Signing Kaepernick will be seen to some as a quasi-endorsement of his activism, specifically his refusal to stand for the national anthem. While Kaepernick had to expect some blowback for his actions, it’s really not reasonable to assume that this continuing wave of negativity would hound him.
Like some of my peers, I didn't like doing that job. It made me nervous. But I hadn't gotten to the point in my career as a student that I would have protested, or totally refused to do it.
The pledge came first. So I faced the flag, as required, and started saying the spiel with my hand over my heart. Except! I started saying the Lord's Prayer – “Our Father, which art in heaven...”
Naturally, the kids laughed ... a lot. I must have changed gears to say the proper speech, but I don't remember that part. The embarrassment and laughter I remember all too well.
Later some kids were sure I'd done it on purpose, perhaps because I was already somewhat of a class clown type. Or, maybe that came later. At some point it must have occurred to me that the pledge was sort of like a prayer, especially when a group says it unison.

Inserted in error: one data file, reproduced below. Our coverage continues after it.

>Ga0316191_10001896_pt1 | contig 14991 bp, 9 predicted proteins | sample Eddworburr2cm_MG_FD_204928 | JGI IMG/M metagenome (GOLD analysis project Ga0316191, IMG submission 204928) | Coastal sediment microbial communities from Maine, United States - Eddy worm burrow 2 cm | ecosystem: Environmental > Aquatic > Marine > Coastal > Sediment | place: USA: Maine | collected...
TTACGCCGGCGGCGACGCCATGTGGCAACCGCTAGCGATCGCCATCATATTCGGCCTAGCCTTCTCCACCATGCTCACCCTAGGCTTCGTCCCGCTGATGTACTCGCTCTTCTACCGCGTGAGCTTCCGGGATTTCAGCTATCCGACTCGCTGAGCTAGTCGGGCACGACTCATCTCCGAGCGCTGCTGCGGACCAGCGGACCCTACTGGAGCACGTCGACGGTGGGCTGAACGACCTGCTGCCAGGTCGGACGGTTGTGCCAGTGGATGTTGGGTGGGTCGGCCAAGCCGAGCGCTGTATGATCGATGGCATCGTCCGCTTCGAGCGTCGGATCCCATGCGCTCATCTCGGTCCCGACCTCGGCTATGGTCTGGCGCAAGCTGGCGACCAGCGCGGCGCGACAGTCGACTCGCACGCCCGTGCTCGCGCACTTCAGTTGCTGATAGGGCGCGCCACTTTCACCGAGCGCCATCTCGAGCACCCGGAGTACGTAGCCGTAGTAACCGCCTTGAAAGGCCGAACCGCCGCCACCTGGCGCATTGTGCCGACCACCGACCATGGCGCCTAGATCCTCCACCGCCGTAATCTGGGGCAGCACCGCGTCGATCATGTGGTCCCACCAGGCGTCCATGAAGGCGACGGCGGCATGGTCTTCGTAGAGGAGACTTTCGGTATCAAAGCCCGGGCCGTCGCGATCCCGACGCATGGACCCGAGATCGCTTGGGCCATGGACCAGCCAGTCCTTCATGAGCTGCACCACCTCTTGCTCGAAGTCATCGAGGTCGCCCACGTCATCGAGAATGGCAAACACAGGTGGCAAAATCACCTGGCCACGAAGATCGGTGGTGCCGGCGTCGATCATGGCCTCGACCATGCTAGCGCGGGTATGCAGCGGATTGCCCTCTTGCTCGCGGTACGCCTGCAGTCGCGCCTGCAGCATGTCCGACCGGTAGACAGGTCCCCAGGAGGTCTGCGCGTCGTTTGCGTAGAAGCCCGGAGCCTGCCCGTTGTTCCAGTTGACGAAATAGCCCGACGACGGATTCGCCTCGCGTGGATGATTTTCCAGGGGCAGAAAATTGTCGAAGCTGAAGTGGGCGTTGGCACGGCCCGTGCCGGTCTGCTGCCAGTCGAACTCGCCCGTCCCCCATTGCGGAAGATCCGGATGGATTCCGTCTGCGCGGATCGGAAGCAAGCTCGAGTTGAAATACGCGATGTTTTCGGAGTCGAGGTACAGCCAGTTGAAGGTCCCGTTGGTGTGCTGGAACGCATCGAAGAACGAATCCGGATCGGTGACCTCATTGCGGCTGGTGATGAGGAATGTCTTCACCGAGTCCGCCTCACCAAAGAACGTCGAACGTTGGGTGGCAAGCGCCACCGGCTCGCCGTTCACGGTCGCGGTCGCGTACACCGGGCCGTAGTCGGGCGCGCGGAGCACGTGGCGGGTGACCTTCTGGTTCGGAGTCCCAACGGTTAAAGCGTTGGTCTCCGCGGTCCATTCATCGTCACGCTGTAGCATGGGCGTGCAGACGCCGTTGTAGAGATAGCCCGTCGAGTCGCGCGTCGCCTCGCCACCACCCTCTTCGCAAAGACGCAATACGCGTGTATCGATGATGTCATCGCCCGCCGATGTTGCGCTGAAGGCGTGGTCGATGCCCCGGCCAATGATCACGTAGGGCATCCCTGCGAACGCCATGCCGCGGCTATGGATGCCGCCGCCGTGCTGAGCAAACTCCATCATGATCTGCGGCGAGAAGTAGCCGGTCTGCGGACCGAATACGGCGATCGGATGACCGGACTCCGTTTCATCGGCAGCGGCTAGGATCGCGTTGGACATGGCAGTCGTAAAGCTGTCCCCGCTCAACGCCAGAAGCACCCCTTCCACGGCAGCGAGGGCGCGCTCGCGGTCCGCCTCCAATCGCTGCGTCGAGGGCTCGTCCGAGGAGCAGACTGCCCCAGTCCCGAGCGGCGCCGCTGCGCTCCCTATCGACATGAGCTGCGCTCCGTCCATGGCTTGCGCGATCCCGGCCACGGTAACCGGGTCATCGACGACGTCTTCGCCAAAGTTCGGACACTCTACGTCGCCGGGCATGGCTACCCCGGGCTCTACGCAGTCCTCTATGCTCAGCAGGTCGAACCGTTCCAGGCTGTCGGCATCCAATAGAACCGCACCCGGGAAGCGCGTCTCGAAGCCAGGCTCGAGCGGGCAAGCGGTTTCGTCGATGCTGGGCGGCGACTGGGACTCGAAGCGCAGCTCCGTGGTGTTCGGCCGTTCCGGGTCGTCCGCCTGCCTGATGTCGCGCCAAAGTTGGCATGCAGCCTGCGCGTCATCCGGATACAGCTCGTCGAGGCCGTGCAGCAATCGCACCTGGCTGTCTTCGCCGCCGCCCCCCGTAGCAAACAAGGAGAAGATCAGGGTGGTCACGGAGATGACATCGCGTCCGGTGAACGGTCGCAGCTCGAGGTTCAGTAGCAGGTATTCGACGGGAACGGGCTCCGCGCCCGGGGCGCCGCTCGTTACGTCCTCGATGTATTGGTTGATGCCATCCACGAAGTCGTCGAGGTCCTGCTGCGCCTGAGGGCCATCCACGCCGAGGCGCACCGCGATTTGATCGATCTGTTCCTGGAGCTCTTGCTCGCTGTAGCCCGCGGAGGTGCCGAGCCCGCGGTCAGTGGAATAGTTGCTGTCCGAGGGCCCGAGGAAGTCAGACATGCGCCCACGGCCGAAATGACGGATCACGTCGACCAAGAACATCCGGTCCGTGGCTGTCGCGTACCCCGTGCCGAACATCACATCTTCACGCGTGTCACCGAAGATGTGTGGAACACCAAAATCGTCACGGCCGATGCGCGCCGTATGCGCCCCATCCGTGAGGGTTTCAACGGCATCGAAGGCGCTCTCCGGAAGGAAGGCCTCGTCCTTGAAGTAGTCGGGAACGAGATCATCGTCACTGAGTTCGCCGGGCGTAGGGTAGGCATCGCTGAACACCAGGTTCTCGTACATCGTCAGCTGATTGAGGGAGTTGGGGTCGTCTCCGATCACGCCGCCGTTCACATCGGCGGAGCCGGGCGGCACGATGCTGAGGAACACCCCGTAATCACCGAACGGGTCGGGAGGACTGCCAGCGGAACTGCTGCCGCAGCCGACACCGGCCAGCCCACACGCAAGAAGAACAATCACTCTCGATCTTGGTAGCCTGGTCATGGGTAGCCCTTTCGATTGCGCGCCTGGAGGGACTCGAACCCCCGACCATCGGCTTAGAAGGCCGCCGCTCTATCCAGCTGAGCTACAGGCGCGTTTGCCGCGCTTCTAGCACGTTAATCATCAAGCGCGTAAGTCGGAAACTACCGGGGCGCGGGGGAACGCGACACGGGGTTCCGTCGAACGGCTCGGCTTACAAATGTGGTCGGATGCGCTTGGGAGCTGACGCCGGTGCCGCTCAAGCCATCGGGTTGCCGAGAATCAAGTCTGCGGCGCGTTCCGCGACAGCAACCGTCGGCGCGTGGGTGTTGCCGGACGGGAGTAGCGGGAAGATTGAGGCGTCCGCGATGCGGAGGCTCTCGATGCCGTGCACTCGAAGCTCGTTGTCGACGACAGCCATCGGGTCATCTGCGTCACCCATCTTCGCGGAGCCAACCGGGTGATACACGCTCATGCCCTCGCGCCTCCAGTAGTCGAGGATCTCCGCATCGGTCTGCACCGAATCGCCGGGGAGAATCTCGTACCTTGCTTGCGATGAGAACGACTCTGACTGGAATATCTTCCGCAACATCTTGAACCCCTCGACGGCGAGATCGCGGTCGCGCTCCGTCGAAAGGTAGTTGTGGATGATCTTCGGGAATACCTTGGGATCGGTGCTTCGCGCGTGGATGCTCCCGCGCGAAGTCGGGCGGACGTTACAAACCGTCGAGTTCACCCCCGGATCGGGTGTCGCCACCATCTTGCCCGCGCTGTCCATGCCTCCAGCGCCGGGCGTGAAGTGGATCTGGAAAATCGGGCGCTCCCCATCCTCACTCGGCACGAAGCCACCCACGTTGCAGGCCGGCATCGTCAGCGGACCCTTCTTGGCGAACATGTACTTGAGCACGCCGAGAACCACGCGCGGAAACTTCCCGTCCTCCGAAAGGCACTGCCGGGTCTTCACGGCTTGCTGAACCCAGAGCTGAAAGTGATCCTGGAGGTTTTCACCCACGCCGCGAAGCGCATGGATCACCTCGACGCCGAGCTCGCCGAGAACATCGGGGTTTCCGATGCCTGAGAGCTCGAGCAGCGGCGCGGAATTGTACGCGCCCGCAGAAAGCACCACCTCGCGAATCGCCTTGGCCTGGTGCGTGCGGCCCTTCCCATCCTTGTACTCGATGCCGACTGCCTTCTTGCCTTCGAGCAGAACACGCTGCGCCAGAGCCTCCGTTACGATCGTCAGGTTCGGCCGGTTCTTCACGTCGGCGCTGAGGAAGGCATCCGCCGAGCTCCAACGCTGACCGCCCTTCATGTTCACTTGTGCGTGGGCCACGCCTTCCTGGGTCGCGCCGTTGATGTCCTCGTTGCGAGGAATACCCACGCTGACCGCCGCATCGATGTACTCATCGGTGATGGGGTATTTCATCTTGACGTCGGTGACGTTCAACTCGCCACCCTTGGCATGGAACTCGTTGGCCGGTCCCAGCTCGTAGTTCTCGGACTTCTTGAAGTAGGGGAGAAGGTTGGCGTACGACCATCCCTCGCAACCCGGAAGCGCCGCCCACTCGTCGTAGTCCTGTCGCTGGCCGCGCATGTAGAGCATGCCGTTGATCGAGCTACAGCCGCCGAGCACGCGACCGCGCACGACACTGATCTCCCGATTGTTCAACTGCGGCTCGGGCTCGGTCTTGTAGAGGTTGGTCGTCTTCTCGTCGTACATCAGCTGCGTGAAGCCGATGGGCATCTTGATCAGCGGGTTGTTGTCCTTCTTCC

Gradually, over the years, I did grow to be more and more uncomfortable with any kind of prayer/chant that is forced onto people. Maybe WWII movies about Nazis were influencing me. Consequently, it has been a long time since I've put my hand over my heart during the National Anthem at games. I always stand, but I don't sing along. Yes, I've been glared at more than a few times, but there's never been a scene.
Sometimes I flash back onto that time in the first grade when I was made to feel uncomfortable about forced patriotism. Maybe I'm wrong and I did do it on purpose ... I'm not 100 percent sure.
By the way, CBS Sports reports that Kaepernick's San Fransisco jersey is currently the 17th best seller; whatever that means. Anyway, I'm rooting for Kaepernick, but I'll be surprised if he plays another down in the NFL. Which is just another reason why I'm less interested in professional football every year.